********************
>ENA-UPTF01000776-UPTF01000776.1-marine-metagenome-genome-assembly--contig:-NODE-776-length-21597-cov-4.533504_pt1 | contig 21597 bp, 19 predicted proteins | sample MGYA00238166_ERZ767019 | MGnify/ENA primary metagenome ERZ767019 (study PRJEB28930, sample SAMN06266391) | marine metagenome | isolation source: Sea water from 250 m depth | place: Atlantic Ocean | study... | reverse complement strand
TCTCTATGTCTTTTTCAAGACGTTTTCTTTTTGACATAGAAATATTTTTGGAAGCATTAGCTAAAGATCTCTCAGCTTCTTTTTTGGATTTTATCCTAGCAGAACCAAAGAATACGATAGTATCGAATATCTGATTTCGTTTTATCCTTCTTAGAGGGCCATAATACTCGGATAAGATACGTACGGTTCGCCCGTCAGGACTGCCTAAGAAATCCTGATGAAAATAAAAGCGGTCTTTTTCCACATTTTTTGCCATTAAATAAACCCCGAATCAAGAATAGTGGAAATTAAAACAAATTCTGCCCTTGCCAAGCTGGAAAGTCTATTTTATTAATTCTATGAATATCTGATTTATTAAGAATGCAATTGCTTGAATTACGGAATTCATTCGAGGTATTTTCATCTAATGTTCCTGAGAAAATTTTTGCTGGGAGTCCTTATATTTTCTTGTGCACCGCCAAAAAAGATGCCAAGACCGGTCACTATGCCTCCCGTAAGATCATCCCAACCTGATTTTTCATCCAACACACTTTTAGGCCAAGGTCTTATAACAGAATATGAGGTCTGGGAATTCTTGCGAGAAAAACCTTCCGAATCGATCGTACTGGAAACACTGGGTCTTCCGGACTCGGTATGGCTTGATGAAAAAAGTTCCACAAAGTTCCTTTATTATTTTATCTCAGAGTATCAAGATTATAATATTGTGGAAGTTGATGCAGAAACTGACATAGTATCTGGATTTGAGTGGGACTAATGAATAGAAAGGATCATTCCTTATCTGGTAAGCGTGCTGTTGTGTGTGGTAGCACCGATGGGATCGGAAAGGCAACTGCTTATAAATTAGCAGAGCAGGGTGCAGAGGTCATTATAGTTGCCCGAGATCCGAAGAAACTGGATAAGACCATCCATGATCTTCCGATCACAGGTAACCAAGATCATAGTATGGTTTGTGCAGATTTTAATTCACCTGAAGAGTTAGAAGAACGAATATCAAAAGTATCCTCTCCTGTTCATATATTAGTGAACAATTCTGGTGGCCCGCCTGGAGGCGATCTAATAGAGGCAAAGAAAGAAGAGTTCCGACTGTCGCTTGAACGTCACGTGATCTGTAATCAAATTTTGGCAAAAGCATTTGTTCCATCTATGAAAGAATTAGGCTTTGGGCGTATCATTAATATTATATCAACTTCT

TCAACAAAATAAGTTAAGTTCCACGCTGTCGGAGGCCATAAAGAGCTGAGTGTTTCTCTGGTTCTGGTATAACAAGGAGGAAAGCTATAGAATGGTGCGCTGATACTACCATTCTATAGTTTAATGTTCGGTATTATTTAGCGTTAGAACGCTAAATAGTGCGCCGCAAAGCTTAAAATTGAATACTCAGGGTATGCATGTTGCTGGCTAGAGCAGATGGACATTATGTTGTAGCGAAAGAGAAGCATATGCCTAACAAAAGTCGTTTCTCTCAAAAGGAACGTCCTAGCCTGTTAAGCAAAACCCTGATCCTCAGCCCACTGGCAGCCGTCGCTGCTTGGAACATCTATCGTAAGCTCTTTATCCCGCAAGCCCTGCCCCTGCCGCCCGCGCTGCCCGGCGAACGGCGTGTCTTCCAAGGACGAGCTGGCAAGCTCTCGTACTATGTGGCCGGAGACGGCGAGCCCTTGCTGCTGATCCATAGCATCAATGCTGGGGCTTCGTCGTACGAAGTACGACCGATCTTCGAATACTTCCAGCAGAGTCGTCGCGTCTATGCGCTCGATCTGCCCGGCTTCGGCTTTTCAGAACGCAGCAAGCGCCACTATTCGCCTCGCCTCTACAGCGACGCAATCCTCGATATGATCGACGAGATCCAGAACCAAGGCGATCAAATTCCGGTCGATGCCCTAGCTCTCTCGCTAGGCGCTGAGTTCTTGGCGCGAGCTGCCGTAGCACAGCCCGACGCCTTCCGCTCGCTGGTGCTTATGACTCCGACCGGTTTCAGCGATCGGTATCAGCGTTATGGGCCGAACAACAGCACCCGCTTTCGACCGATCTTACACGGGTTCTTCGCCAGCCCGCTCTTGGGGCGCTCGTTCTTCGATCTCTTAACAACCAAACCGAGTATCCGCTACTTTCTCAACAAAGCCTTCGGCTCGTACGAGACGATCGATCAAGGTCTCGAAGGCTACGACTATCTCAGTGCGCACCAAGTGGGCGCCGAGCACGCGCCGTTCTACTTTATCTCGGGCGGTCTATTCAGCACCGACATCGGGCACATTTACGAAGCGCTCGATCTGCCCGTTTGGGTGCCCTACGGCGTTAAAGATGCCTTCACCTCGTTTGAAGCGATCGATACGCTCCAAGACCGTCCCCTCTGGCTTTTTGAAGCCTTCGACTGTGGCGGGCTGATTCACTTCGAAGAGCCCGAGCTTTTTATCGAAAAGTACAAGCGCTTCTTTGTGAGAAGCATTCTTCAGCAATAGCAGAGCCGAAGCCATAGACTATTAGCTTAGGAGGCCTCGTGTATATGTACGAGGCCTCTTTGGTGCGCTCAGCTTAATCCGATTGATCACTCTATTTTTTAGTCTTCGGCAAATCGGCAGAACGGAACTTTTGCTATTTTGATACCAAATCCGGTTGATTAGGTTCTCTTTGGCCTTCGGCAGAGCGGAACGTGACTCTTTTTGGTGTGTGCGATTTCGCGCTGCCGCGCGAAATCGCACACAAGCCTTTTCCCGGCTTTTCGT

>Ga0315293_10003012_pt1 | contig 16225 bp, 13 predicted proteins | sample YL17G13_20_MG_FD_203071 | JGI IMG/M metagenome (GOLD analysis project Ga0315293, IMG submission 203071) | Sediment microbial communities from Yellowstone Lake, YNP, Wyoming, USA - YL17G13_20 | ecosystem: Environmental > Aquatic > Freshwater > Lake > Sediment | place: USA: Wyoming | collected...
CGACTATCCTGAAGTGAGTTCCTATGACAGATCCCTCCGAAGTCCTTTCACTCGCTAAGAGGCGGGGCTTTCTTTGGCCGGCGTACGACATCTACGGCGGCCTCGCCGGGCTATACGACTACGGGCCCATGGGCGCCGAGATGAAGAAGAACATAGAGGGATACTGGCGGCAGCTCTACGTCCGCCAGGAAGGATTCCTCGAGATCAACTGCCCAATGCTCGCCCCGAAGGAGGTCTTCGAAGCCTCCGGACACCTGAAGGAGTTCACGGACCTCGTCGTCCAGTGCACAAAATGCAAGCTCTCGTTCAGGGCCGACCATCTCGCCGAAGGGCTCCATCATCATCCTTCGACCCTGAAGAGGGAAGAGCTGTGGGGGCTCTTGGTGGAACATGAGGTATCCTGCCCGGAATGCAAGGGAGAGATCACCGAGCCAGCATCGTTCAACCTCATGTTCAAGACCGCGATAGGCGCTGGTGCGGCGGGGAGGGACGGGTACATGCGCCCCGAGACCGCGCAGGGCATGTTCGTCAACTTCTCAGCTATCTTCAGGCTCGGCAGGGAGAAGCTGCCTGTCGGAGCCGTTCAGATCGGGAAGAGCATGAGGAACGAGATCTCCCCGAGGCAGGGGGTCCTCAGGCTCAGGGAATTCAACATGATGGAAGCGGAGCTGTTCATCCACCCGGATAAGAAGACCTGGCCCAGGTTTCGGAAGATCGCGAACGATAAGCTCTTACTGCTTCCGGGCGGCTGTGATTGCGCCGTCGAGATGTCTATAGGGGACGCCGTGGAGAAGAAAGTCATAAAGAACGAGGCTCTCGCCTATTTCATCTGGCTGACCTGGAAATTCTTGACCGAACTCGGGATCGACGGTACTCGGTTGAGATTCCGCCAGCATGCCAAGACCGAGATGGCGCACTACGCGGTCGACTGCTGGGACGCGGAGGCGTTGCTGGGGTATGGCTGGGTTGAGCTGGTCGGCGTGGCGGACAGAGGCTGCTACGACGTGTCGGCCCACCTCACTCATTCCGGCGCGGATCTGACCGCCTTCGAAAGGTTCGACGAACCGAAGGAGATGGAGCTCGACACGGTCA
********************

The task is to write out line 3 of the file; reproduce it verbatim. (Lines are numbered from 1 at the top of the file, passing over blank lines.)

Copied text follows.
TCAACAAAATAAGTTAAGTTCCACGCTGTCGGAGGCCATAAAGAGCTGAGTGTTTCTCTGGTTCTGGTATAACAAGGAGGAAAGCTATAGAATGGTGCGCTGATACTACCATTCTATAGTTTAATGTTCGGTATTATTTAGCGTTAGAACGCTAAATAGTGCGCCGCAAAGCTTAAAATTGAATACTCAGGGTATGCATGTTGCTGGCTAGAGCAGATGGACATTATGTTGTAGCGAAAGAGAAGCATATGCCTAACAAAAGTCGTTTCTCTCAAAAGGAACGTCCTAGCCTGTTAAGCAAAACCCTGATCCTCAGCCCACTGGCAGCCGTCGCTGCTTGGAACATCTATCGTAAGCTCTTTATCCCGCAAGCCCTGCCCCTGCCGCCCGCGCTGCCCGGCGAACGGCGTGTCTTCCAAGGACGAGCTGGCAAGCTCTCGTACTATGTGGCCGGAGACGGCGAGCCCTTGCTGCTGATCCATAGCATCAATGCTGGGGCTTCGTCGTACGAAGTACGACCGATCTTCGAATACTTCCAGCAGAGTCGTCGCGTCTATGCGCTCGATCTGCCCGGCTTCGGCTTTTCAGAACGCAGCAAGCGCCACTATTCGCCTCGCCTCTACAGCGACGCAATCCTCGATATGATCGACGAGATCCAGAACCAAGGCGATCAAATTCCGGTCGATGCCCTAGCTCTCTCGCTAGGCGCTGAGTTCTTGGCGCGAGCTGCCGTAGCACAGCCCGACGCCTTCCGCTCGCTGGTGCTTATGACTCCGACCGGTTTCAGCGATCGGTATCAGCGTTATGGGCCGAACAACAGCACCCGCTTTCGACCGATCTTACACGGGTTCTTCGCCAGCCCGCTCTTGGGGCGCTCGTTCTTCGATCTCTTAACAACCAAACCGAGTATCCGCTACTTTCTCAACAAAGCCTTCGGCTCGTACGAGACGATCGATCAAGGTCTCGAAGGCTACGACTATCTCAGTGCGCACCAAGTGGGCGCCGAGCACGCGCCGTTCTACTTTATCTCGGGCGGTCTATTCAGCACCGACATCGGGCACATTTACGAAGCGCTCGATCTGCCCGTTTGGGTGCCCTACGGCGTTAAAGATGCCTTCACCTCGTTTGAAGCGATCGATACGCTCCAAGACCGTCCCCTCTGGCTTTTTGAAGCCTTCGACTGTGGCGGGCTGATTCACTTCGAAGAGCCCGAGCTTTTTATCGAAAAGTACAAGCGCTTCTTTGTGAGAAGCATTCTTCAGCAATAGCAGAGCCGAAGCCATAGACTATTAGCTTAGGAGGCCTCGTGTATATGTACGAGGCCTCTTTGGTGCGCTCAGCTTAATCCGATTGATCACTCTATTTTTTAGTCTTCGGCAAATCGGCAGAACGGAACTTTTGCTATTTTGATACCAAATCCGGTTGATTAGGTTCTCTTTGGCCTTCGGCAGAGCGGAACGTGACTCTTTTTGGTGTGTGCGATTTCGCGCTGCCGCGCGAAATCGCACACAAGCCTTTTCCCGGCTTTTCGT